"crew",
            "d_check_complete",
            "moon_clearance_complete",
        ]
    ].values
    y = data["price"].values
    X_train, X_test, y_train, y_test = train_test_split(
        X, y, test_size=test_size, random_state=random_state
    )

    return [X_train, X_test, y_train, y_test]


# in src/kedro_tutorial/pipelines/data_science/pipeline.py:


def create_pipeline(**kwargs) -> Dict[str, Pipeline]:
    return Pipeline(
        [
            node(
                func=split_data,
                inputs=["master_table", "params:test_size", "params:random_state"],
                outputs=["X_train", "X_test", "y_train", "y_test"],
            )
        ]
    )

Next, register the dataset, which will save the trained model, by adding the following definition to conf/base/catalog.yml:

regressor:
  type: pickle.PickleDataSet
  filepath: data/06_models/regressor.pickle
  versioned: true
Note: Versioning is enabled for regressor, which means that the pickled output of the regressor will be versioned and saved every time the pipeline is run. This allows us to keep the history of the models built using this pipeline. See the details in the Versioning section of the User Guide.

Now to create a pipeline for the price prediction model. In src/kedro_tutorial/pipelines/data_science/pipeline.py, add an extra import statement near the top of the file as follows:

from kedro.pipeline import Pipeline, node

from kedro_tutorial.pipelines.data_science.nodes import (
    evaluate_model,
    split_data,
    train_model,
)

And add the following pipeline definition to the same file:

def create_pipeline(**kwargs):
    return Pipeline(
        [
            node(
                func=split_data,
                inputs=["master_table", "parameters"],
                outputs=["X_train", "X_test", "y_train", "y_test"],
            ),
            node(func=train_model, inputs=["X_train", "y_train"], outputs="regressor"),
            node(
                func=evaluate_model,
                inputs=["regressor", "X_test", "y_test"],
                outputs=None,
            ),
        ]
    )

Finally, add a separate Data Science pipeline, by replacing the code in create_pipelines in src/kedro_tutorial/pipeline.py as follows:

def create_pipelines(**kwargs) -> Dict[str, Pipeline]:
    """Create the project's pipeline.

    Args:
        kwargs: Ignore any additional arguments added in the future.

    Returns:
        A mapping from a pipeline name to a ``Pipeline`` object.

    """
    de_pipeline = de.create_pipeline()
    ds_pipeline = ds.create_pipeline()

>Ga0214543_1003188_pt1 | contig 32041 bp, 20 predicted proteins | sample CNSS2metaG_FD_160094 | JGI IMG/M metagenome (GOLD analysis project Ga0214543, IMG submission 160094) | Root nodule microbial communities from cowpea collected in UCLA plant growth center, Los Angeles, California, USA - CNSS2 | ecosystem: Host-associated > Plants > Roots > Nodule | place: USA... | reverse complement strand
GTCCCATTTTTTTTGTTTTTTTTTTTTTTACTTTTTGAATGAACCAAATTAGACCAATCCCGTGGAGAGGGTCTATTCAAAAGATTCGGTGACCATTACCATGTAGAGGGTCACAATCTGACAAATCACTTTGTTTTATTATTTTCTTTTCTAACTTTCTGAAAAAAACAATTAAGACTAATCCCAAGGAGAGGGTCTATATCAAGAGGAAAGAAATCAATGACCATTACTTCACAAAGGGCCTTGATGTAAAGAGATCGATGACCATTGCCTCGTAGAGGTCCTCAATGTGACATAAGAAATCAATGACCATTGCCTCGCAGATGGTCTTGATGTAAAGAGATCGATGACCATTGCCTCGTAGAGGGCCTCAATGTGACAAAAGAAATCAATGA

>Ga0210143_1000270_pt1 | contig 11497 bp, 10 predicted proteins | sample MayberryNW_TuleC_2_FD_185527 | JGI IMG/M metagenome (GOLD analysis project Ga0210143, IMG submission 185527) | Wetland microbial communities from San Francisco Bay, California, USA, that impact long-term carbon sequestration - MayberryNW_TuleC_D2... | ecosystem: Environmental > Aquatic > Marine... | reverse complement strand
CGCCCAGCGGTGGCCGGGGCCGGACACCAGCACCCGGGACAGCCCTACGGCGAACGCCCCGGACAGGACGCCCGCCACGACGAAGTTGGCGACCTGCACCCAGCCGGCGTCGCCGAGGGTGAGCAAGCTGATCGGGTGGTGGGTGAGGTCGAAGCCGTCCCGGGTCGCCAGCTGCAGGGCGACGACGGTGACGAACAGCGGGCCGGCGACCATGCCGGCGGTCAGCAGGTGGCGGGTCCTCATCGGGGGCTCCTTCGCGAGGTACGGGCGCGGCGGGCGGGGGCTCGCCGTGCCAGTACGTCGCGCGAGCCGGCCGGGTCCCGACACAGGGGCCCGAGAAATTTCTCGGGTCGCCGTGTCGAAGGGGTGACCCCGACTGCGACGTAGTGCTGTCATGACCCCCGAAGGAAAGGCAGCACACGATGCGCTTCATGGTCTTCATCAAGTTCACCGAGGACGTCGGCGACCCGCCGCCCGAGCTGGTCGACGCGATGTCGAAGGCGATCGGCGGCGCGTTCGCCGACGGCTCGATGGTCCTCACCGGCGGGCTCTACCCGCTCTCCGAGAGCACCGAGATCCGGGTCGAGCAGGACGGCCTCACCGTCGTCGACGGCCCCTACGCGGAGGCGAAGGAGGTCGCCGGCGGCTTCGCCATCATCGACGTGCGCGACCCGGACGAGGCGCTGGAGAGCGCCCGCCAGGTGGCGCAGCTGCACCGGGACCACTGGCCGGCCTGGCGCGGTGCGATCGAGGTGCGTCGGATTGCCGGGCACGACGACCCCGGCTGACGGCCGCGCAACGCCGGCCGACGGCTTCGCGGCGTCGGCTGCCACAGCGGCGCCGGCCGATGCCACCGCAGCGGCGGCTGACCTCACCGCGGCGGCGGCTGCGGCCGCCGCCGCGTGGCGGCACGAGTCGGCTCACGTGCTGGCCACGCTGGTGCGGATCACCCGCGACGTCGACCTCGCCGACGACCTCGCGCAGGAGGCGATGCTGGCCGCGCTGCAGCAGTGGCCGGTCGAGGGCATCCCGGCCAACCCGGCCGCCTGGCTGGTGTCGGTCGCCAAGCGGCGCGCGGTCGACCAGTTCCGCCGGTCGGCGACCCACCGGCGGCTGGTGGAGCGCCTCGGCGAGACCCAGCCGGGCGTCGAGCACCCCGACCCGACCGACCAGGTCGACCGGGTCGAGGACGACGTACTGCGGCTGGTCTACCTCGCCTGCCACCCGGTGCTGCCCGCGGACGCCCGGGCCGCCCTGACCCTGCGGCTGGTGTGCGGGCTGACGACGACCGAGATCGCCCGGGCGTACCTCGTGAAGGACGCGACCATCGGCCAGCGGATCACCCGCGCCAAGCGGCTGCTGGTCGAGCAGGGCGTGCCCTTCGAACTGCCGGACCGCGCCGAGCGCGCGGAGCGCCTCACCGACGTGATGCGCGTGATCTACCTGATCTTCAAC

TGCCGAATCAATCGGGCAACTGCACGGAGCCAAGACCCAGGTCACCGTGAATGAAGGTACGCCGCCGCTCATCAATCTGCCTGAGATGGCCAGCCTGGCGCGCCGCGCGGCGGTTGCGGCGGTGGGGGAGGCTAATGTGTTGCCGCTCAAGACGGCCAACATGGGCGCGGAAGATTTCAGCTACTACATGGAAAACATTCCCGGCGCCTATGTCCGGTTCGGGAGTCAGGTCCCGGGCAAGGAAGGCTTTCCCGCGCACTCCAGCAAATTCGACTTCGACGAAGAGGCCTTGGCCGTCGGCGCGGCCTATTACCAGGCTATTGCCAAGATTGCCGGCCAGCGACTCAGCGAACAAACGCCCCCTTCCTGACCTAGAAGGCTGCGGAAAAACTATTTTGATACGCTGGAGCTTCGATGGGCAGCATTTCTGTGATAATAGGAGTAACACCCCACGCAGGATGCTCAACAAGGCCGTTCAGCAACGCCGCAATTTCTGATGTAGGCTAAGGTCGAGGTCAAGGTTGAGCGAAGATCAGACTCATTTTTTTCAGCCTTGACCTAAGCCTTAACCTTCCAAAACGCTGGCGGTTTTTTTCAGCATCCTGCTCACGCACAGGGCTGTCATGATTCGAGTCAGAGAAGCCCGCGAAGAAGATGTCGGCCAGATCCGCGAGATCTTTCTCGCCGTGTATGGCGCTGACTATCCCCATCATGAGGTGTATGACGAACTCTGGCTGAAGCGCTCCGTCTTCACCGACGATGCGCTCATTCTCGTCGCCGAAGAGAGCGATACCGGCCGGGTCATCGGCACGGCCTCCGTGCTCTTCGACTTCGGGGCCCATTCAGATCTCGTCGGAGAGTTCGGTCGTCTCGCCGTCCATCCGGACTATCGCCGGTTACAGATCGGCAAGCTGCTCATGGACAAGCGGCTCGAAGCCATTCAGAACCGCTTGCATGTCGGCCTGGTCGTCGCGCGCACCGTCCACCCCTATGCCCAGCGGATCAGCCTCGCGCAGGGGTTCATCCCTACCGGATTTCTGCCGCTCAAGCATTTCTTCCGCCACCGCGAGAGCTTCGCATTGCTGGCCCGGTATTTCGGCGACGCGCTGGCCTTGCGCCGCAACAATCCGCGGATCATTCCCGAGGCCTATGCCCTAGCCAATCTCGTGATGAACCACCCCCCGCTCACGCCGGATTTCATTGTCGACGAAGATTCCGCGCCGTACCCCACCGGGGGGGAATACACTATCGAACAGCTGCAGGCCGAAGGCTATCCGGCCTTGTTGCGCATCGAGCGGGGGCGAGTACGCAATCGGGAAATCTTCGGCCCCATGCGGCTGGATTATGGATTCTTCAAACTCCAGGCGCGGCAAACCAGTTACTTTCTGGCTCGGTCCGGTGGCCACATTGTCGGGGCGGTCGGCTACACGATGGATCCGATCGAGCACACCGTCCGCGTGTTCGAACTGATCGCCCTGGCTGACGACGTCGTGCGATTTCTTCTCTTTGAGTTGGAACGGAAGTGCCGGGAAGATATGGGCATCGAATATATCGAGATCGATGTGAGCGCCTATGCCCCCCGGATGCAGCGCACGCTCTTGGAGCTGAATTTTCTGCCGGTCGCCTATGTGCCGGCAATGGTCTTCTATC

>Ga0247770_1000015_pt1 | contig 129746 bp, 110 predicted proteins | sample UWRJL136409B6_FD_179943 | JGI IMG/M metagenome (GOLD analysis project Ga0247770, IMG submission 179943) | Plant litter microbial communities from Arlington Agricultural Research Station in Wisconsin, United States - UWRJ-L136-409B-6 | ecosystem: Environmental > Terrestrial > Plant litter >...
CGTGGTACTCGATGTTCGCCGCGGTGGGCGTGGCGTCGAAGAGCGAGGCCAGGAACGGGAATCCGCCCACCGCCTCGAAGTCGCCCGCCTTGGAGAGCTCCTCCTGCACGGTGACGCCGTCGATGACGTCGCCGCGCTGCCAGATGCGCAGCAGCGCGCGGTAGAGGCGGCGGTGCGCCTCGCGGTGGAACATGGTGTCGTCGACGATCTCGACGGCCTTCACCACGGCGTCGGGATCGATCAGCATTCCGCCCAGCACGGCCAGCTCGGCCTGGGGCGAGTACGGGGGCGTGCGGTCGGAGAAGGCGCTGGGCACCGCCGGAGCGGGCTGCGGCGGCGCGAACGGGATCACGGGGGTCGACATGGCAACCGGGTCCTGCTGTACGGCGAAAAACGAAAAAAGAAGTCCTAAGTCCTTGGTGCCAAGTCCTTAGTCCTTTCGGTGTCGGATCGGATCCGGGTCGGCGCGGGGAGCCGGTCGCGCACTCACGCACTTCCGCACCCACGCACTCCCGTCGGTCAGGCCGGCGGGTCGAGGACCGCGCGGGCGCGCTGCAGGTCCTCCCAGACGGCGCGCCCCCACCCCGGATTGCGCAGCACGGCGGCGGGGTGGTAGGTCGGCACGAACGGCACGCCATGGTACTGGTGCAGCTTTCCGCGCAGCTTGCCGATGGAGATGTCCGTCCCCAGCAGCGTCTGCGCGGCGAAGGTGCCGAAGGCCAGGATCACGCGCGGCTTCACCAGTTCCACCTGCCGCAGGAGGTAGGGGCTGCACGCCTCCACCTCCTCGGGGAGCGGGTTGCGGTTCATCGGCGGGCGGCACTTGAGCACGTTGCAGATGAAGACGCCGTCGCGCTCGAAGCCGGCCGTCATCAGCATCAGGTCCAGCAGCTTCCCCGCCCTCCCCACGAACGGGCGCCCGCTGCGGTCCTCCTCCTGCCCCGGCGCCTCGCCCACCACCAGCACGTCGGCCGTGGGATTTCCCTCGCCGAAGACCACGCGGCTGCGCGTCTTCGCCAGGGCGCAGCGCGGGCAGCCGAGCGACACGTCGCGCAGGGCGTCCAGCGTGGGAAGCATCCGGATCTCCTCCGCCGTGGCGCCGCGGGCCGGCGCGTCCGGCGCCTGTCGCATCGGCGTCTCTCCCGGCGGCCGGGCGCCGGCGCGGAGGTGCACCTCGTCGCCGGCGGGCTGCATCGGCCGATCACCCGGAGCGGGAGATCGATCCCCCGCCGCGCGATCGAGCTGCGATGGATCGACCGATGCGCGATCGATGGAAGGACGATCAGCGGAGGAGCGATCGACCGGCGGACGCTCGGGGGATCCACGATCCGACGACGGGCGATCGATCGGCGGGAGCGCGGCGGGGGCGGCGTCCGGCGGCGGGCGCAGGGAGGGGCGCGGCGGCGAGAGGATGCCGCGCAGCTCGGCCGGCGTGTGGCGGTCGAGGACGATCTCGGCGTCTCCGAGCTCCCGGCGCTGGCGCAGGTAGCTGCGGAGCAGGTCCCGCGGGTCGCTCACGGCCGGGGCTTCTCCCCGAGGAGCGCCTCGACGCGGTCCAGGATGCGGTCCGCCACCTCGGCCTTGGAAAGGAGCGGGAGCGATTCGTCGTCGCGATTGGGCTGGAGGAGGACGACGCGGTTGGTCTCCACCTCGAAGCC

return {
        "de": de_pipeline,
        "ds": ds_pipeline,
        "__default__": de_pipeline + ds_pipeline,
    }

Make sure to include the import at the top of the file:

from kedro_tutorial.pipelines.data_science import pipeline as ds

The first node of the ds_pipeline outputs 4 objects: X_train, X_test, y_train, y_test, which are not registered in conf/base/catalog.yml. (If you recall, if a dataset is not specified in the catalog, Kedro will automatically save it in memory using the MemoryDataSet). Normally you would add dataset definitions of your model features into conf/base/catalog.yml with the save location in data/04_feature/.

The two pipelines are merged together in de_pipeline + ds_pipeline into a project default pipeline using __default__ key. Default pipeline containing all nodes from both original pipelines will be executed when you invoke the following:

kedro run

You should see output similar to the following:

kedro run

2019-08-19 10:51:46,501 - root - INFO - ** Kedro project kedro-tutorial
2019-08-19 10:51:46,510 - kedro.io.data_catalog - INFO - Loading data from `companies` (CSVDataSet)...
2019-08-19 10:51:46,547 - kedro.pipeline.node - INFO - Running node: preprocessing_companies: preprocess_companies([companies]) -> [preprocessed_companies]
2019-08-19 10:51:46,597 - kedro.io.data_catalog - INFO - Saving data to `preprocessed_companies` (CSVDataSet)...
2019-08-19 10:51:46,906 - kedro.runner.sequential_runner - INFO - Completed 1 out of 6 tasks
2019-08-19 10:51:46,906 - kedro.io.data_catalog - INFO - Loading data from `shuttles` (ExcelDataSet)...
2019-08-19 10:51:55,324 - kedro.pipeline.node - INFO - Running node: preprocessing_shuttles: preprocess_shuttles([shuttles]) -> [preprocessed_shuttles]
2019-08-19 10:51:55,389 - kedro.io.data_catalog - INFO - Saving data to `preprocessed_shuttles` (CSVDataSet)...
2019-08-19 10:51:55,932 - kedro.runner.sequential_runner - INFO - Completed 2 out of 6 tasks
2019-08-19 10:51:55,932 - kedro.io.data_catalog - INFO - Loading data from `preprocessed_shuttles` (CSVDataSet)...
2019-08-19 10:51:56,042 - kedro.io.data_catalog - INFO - Loading data from `preprocessed_companies` (CSVDataSet)...
2019-08-19 10:51:56,078 - kedro.io.data_catalog - INFO - Loading data from `reviews` (CSVDataSet)...
2019-08-19 10:51:56,139 - kedro.pipeline.node - INFO - Running node: create_master_table([preprocessed_companies,preprocessed_shuttles,reviews]) -> [master_table]
2019-08-19 10:51:58,037 - kedro.io.data_catalog - INFO - Saving data to `master_table` (CSVDataSet)...
2019-08-19 10:52:09,133 - kedro.runner.sequential_runner - INFO - Completed 3 out of 6 tasks
2019-08-19 10:52:09,133 - kedro.io.data_catalog - INFO - Loading data from `master_table` (CSVDataSet)...